Law Professor: Will tribes save salmon?by Tara King
Lewiston Tribune - November 5, 1999
Law professor, writer says treaty rights are important,
but are only part of solution
Salmon won't return to the rivers because of any one legislative act or legal case, because of one ethic or effort, or because of one person or people, Charles Wilkinson said Thursday night.
"Various people will see various causes" as the savior of salmon, he said. "No matter. The chain of events should finally convince us how native people remind us, teach us commitment, constancy and the long view."
Wilkinson, a law professor at the University of Colorado at Boulder and a writer on land, water and Indian issues, spoke at the Frank Church Memorial Lecture at Lewis-Clark State College.
His talk, which is part of LCSC's 19th Annual International Exchange Conference, posed the question of whether Indian treaty rights are the best hope for saving salmon.
"Tribes offer hope for the salmon in their enforcement of strong laws, their managing natural resource programs expertly and building hatcheries that can revive, not defeat, the runs."
But, he said at the beginning and end of his talk, there probably won't be any one hero in the fight to save salmon.
"Nonetheless, it strikes me as fair to list the tribes on any short list of organizations, offices, and individuals that can together give us hope."
Just two generations ago, Wilkinson said, tribes didn't have a strategy to save salmon.
In the 1960s, a decade after the federal government called for termination of tribal sovereignty, population stresses began to show on rivers. In turn, states began cracking down on Indian fishermen, calling them renegades and poachers.
Tribes began to fight back in the 1970s. Four tribes, including the Nez Perce, went to court over their taking up to 50 percent of the salmon passing their off-reservation fishing grounds on the Columbia River and in Puget Sound. The historic Boldt decision of 1973 affirmed that right.
"From there, tribal leaders took the long view," Wilkinson said.
"The rights to fish under their own laws and to be guaranteed a substantial portion of fish were just the beginning. The transcendent objective was to preserve and restore the runs."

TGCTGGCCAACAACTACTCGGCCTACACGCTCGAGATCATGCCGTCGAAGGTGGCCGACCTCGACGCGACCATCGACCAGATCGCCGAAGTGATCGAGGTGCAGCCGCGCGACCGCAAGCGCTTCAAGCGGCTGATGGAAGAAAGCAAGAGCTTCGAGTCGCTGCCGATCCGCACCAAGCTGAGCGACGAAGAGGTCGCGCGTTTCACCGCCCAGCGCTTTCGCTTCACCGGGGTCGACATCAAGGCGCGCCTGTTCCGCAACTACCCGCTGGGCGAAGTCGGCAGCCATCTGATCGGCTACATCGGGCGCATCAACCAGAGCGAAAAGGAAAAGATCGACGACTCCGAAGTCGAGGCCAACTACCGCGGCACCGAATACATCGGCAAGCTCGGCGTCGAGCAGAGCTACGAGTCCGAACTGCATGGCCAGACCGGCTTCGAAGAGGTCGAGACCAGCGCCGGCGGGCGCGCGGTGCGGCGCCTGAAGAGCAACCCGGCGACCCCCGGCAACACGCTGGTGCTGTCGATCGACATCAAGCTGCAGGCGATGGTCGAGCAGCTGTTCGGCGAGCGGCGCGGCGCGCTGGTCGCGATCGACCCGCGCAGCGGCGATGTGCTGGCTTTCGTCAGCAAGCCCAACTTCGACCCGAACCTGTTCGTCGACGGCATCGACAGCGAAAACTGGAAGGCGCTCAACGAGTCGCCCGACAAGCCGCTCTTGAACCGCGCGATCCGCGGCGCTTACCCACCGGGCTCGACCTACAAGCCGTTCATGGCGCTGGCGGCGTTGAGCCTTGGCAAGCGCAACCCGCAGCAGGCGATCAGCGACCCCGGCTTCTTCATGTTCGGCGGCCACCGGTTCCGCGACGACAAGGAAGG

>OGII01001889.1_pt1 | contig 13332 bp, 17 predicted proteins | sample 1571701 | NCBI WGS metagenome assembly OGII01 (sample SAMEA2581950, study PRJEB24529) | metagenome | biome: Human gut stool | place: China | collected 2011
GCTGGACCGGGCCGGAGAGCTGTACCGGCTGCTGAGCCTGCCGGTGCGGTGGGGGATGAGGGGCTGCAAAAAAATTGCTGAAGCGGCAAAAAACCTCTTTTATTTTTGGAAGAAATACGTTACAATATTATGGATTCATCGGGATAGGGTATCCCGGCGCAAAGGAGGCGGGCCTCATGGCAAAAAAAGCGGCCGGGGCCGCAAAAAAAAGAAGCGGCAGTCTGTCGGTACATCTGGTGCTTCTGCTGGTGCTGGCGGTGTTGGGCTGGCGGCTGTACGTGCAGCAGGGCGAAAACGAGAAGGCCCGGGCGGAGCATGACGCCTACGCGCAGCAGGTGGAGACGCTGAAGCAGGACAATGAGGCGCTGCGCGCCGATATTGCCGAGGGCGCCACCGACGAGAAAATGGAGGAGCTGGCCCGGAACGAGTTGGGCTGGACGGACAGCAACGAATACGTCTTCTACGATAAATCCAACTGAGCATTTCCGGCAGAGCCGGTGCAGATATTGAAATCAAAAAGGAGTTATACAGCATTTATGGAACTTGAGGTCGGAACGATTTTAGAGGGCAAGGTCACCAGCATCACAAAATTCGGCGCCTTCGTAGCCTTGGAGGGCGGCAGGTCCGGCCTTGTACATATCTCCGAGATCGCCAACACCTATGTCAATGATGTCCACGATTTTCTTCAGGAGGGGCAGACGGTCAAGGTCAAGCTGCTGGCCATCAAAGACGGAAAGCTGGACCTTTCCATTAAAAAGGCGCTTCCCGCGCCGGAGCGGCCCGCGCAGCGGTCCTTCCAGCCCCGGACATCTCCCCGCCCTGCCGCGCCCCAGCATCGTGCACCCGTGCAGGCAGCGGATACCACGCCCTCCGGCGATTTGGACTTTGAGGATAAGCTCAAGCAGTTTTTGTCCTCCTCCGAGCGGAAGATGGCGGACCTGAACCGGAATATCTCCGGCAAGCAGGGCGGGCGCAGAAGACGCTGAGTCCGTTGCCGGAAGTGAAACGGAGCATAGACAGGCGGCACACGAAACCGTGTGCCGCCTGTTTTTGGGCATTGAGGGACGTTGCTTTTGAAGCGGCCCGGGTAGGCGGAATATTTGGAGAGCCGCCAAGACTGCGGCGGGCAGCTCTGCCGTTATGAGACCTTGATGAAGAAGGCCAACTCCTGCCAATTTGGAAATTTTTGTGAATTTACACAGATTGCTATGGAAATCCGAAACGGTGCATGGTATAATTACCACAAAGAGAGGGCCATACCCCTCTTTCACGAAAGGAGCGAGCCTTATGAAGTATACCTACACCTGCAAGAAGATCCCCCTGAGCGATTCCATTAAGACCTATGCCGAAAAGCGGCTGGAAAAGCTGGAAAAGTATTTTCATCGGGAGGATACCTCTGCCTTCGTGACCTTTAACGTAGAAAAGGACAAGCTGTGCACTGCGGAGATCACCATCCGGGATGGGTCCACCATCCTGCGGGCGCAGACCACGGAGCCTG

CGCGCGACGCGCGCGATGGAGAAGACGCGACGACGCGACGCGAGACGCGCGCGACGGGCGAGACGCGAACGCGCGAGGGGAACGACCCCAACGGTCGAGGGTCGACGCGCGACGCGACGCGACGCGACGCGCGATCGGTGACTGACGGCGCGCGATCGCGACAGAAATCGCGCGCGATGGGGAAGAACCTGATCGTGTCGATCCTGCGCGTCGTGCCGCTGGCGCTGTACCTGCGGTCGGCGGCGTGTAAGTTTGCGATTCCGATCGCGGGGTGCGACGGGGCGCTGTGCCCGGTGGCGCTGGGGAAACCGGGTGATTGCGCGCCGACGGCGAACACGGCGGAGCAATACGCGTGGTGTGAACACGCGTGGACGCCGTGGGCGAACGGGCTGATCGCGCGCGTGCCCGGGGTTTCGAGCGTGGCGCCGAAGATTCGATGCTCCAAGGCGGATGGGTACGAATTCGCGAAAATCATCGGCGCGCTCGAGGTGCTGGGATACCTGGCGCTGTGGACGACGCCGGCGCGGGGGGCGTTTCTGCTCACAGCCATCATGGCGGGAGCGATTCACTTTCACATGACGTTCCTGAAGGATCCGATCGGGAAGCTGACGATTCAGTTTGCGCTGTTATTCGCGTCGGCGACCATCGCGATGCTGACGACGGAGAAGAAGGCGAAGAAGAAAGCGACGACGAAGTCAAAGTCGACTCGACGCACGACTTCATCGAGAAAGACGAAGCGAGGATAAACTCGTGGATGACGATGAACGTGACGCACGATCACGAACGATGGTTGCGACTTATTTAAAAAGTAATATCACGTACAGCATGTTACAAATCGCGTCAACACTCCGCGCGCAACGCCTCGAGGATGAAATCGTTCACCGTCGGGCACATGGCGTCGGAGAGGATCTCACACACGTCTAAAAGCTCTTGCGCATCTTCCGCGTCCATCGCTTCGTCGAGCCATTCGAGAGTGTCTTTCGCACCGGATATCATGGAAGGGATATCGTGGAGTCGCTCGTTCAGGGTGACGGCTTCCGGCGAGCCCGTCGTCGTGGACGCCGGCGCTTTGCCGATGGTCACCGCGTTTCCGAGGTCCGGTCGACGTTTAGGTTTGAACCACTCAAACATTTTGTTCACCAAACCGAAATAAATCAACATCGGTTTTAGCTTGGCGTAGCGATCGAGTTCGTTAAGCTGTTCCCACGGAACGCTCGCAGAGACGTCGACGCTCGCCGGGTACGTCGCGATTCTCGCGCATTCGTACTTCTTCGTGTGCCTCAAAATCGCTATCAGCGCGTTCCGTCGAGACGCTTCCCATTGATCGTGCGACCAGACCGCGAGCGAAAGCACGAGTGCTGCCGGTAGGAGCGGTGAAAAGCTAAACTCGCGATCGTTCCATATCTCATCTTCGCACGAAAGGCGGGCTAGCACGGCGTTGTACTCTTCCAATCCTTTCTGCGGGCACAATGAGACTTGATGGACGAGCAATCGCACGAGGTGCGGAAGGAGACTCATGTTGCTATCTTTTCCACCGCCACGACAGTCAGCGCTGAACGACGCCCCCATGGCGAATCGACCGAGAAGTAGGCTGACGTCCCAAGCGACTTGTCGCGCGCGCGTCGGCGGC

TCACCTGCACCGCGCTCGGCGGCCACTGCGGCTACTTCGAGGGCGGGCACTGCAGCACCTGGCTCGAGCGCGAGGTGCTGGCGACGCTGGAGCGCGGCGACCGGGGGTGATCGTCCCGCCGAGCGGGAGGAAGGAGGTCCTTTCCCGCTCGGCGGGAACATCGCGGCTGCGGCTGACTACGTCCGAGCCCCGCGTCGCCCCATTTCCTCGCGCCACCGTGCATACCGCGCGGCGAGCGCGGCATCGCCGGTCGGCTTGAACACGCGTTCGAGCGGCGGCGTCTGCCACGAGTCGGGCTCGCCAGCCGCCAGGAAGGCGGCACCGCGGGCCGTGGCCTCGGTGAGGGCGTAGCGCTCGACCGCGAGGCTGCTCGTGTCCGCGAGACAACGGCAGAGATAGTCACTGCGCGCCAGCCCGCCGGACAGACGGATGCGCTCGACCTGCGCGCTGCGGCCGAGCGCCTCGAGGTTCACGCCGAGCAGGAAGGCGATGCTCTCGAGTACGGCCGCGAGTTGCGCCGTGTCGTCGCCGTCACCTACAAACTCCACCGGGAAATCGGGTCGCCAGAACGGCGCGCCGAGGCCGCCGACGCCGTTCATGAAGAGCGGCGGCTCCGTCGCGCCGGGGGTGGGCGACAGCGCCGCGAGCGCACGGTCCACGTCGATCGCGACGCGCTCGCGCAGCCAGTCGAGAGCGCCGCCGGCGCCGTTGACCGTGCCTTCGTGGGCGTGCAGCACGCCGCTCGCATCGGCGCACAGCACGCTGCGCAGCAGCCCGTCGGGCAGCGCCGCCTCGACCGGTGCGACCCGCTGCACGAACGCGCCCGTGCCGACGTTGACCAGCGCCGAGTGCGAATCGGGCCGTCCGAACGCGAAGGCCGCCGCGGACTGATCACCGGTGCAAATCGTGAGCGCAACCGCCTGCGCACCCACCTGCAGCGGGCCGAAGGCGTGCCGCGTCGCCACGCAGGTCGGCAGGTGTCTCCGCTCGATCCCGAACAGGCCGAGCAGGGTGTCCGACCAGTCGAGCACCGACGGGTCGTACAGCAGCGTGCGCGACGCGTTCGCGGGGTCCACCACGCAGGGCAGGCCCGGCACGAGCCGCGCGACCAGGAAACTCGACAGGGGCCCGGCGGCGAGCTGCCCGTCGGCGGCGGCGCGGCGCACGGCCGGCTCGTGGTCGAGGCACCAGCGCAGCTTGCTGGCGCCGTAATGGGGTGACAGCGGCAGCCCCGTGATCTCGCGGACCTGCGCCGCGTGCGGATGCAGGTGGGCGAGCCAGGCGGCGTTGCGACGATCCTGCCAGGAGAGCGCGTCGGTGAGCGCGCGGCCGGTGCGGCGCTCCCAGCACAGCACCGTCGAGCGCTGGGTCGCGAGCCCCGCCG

To do this, the tribes took two parallel courses of action. First, they asserted through litigation that treaties guaranteed both the right to fish and also habitat protection, so that runs would be plentiful.
The results have been favorable to the tribes, Wilkinson said.
"One dam project was blocked. Another had its operating regime altered to protect the fish. An oil pipeline was enjoined to be built under a marina," Wilkinson said, ticking off a list of examples.
A current example is the Nez Perce Tribe's sprawling lawsuit that may decide the majority of all water rights in Idaho, called the Snake River Basin Adjudication.
The tribe is claiming that all water flowing into the Snake River is included in its treaty right to fish because the flows determine the conditions for salmon.
Since the 1855 treaty precedes all other water users, recognition of the claim would mean that irrigators and other users would have to reduce their taking of water to allow greater flows for the fish.
"Suffice it to say, the Nez Perce water claims ... are legally formidable and must be taken, as they are, with deadly seriousness by the Idaho water establishment."
The tribes also began to participate in salmon management.
In 1977, the Nez Perce, Warm Springs, Umatilla and Yakima tribes, the same tribes who fought for the Boldt decision, created the Columbia River Inter-Tribal Fish Commission.
"Today it has a budget of more than $7 million and 70 full-time employees in Portland, as well as 20 enforcement officers," he said.
The movement to professional resource management is remarkable when considering the recent state of Indian country, he said.
"They began with nothing and tortuously, over the course of just two generations, built an extensive, sophisticated and multi-faceted capability for approaching salmon restoration."
The Nez Perce Tribe itself is a "leading example of tribal commitment to protect natural resources," he said.
The tribe's Natural Resources Department boasts more than 150 employees, 100 of whom work in fisheries. About a half of those are professionals -- biologists, archaeologists, soil conservationists and foresters.
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